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Anyone familiar with the tarot knows there are now a vast number of interpretations of the famous esoteric card deck. But a new crowdfunding campaign has a fascinating angle on it, recreating tarot imagery via photographs of people living in a Haitian ghetto:

What is the Ghetto Tarot?

The Ghetto Tarot is a photographic interpretation of the traditional tarot deck in the ghetto. The scenes are inspired by the Rider Waite Tarot deck (originally designed in 1909 by artist Pamela Colman Smith) and are replicated together with a group of Haitian artists called Atis Rezistans (resistant artists) in the Haitian slums using only material we were able to find or create locally. On several cards we used the artists art, that includes symbolism from the Voodoo religion to embody the important meaning of the cards original symbols.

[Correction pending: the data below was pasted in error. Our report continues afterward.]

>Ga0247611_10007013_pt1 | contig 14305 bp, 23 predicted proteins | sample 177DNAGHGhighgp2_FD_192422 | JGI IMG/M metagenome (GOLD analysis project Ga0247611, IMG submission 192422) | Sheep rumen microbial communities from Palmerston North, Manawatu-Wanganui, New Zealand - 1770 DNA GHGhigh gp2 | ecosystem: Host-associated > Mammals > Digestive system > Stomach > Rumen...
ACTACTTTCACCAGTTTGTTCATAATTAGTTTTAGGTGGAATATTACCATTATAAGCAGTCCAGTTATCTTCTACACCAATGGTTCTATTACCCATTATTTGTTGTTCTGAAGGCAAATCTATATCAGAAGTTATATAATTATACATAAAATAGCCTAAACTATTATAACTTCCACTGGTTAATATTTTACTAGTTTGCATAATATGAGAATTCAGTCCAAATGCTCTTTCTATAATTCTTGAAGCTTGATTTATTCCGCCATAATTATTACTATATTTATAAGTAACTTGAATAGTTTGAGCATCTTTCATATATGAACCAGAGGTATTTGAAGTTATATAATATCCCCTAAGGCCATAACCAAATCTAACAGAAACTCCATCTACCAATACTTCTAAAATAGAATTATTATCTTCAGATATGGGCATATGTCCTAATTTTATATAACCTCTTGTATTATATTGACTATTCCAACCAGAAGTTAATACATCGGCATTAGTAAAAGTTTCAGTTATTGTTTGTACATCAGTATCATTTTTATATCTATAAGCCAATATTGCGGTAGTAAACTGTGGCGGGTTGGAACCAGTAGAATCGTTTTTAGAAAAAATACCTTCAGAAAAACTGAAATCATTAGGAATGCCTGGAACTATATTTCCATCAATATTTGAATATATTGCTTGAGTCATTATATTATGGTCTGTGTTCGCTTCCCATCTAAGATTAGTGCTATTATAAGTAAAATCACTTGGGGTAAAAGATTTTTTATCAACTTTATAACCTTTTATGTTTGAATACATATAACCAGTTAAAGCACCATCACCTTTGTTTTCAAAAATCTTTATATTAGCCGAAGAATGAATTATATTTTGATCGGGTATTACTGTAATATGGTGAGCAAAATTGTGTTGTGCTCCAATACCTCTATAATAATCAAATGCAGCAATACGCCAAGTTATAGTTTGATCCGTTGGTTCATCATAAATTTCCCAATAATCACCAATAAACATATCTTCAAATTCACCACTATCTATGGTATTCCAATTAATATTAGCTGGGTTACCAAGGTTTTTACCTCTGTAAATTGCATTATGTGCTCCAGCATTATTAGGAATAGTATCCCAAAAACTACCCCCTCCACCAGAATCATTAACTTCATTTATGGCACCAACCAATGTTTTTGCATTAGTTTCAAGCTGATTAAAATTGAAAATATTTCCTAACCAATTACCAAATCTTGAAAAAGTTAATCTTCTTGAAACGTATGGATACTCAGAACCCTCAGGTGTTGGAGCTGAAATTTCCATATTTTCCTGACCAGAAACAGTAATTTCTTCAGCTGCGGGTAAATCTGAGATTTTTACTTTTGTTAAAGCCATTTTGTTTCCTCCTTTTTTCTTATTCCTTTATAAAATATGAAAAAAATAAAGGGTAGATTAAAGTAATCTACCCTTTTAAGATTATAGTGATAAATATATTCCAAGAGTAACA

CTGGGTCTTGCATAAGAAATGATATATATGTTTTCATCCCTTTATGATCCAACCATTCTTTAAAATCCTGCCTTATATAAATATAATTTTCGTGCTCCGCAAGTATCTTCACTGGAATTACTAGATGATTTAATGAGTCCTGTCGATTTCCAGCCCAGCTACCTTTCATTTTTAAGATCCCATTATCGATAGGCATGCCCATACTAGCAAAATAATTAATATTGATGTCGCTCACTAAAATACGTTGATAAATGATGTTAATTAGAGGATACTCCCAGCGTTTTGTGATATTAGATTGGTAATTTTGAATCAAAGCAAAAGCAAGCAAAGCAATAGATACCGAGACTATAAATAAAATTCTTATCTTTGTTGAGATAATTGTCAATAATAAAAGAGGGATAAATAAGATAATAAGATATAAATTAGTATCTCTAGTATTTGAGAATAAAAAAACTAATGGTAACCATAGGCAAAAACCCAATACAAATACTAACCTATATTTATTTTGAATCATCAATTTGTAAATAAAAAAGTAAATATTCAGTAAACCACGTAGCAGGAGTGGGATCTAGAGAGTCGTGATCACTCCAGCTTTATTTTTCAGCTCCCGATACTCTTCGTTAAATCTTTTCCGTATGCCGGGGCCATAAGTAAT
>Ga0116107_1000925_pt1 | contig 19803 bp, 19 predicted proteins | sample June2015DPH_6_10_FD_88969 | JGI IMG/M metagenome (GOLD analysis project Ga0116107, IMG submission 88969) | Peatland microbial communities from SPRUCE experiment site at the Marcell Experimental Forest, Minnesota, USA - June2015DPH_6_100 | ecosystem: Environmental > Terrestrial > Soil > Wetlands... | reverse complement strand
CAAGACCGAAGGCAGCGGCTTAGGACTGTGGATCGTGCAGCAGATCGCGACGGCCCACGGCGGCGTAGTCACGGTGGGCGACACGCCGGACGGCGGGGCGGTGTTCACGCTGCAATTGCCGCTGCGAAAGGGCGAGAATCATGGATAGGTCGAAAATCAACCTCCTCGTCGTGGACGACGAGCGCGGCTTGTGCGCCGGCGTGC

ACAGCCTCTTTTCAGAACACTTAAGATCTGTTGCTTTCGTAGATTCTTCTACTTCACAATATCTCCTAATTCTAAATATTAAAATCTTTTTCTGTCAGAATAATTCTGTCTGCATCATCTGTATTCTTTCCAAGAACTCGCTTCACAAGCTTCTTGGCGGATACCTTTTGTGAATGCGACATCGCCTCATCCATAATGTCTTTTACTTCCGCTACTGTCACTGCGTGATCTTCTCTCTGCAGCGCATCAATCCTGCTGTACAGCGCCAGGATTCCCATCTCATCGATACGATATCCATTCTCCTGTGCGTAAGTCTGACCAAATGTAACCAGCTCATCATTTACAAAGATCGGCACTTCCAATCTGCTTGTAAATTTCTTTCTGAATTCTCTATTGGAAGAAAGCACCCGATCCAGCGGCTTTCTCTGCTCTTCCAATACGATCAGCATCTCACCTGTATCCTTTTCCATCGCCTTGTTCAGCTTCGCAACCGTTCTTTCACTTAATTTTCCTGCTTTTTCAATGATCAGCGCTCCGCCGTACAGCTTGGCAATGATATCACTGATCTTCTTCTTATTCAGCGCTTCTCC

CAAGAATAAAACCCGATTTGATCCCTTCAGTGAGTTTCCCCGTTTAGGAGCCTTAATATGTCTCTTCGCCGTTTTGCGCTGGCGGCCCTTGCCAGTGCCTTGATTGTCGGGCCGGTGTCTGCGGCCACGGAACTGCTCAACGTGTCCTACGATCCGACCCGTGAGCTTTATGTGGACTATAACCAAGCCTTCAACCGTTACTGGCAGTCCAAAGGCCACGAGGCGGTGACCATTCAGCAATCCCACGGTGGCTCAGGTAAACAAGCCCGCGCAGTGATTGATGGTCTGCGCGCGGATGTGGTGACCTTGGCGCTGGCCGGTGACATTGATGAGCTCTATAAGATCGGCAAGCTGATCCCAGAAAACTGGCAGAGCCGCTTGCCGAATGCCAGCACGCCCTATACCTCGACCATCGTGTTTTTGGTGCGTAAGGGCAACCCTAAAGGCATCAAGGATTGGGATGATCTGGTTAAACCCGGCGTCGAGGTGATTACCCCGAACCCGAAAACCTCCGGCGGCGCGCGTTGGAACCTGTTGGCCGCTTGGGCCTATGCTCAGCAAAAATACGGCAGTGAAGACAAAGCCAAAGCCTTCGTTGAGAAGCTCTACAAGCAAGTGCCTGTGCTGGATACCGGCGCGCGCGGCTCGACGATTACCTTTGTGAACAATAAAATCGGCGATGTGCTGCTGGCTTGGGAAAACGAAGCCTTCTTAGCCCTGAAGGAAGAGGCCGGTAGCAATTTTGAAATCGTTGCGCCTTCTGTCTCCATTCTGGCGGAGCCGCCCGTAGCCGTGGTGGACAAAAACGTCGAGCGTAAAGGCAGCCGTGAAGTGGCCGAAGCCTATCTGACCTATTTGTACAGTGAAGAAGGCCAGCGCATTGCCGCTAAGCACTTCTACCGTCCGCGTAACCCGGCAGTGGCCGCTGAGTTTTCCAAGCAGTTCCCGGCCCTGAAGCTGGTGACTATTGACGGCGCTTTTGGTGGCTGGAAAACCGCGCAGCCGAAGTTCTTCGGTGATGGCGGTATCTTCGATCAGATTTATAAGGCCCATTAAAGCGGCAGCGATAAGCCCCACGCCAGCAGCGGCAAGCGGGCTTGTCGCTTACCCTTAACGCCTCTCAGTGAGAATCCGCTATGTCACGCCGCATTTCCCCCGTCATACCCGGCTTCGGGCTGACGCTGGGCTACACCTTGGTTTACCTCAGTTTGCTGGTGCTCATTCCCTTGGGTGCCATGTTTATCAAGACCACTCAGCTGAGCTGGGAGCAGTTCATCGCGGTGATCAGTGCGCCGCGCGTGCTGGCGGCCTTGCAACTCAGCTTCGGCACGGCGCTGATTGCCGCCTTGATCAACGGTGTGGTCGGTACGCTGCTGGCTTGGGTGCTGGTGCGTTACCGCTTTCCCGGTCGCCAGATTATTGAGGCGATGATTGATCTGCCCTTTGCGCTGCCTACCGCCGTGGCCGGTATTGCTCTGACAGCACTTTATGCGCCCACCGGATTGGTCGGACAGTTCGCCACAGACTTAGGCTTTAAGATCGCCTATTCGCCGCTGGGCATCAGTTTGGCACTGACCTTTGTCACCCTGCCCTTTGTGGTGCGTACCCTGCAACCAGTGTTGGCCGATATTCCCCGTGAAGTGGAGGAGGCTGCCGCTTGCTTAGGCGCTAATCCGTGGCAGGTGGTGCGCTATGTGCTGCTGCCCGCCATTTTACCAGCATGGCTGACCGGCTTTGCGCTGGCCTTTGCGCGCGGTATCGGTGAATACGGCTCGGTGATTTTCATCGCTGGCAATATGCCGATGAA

While the cards were designed many years ago with the situations of the time when the world was very different, they resonate today with timeless symbols that can be applied to our busy modern world. And not just our modern, western world, but also to any other continent, country or culture, including the Haitian Ghetto. So here comes a temporary, provocative and vivid tarot deck!

The campaign is already a success (at the time of writing, it already has four times its funding goal!), but if you’d like to contribute and get your own Ghetto Tarot, you’ve still got a week to get in before it comes to an end.

Link: The Ghetto Tarot